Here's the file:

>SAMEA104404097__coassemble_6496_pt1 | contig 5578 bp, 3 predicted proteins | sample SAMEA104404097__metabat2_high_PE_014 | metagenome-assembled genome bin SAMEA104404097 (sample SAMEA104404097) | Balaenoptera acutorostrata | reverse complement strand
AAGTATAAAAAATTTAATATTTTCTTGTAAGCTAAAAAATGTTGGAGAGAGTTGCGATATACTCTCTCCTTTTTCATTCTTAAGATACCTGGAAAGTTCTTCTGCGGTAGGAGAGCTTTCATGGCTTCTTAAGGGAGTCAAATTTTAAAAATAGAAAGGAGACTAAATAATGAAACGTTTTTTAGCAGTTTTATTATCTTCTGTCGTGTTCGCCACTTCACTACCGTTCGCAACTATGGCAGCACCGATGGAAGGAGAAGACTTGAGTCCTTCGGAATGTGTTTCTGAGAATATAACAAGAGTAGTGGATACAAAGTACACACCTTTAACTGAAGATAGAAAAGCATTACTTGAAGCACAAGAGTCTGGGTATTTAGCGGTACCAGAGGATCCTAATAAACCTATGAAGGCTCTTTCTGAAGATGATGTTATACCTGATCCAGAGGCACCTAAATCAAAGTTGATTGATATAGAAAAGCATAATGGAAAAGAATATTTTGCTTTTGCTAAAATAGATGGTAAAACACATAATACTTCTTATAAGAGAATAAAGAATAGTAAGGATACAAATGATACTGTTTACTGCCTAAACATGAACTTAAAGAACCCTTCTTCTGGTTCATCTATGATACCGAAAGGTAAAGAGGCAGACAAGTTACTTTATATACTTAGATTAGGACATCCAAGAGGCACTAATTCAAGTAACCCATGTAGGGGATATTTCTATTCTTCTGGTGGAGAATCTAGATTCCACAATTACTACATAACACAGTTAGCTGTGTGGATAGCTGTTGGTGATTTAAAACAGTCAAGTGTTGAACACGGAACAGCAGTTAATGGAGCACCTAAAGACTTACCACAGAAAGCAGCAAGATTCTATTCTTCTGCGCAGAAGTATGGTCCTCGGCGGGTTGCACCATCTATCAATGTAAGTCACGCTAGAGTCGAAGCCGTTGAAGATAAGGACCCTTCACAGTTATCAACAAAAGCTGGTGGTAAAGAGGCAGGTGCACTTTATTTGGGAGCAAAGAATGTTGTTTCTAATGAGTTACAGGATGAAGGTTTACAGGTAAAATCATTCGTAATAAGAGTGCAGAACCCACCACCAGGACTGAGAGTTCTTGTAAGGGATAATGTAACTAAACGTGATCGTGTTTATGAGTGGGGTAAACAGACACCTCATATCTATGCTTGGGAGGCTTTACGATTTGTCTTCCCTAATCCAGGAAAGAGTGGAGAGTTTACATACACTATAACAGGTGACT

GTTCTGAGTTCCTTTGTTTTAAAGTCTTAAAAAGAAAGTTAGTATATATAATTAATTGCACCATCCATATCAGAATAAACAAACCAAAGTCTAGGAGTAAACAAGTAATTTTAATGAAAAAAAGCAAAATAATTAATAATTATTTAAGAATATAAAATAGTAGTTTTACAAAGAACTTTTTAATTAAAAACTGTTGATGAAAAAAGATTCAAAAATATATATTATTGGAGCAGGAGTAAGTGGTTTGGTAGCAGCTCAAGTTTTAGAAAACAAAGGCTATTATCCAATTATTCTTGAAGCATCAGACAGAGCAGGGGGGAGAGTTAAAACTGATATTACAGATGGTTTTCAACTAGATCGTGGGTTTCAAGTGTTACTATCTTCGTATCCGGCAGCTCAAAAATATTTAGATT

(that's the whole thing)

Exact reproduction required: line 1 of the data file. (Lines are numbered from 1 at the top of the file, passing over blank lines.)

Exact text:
>SAMEA104404097__coassemble_6496_pt1 | contig 5578 bp, 3 predicted proteins | sample SAMEA104404097__metabat2_high_PE_014 | metagenome-assembled genome bin SAMEA104404097 (sample SAMEA104404097) | Balaenoptera acutorostrata | reverse complement strand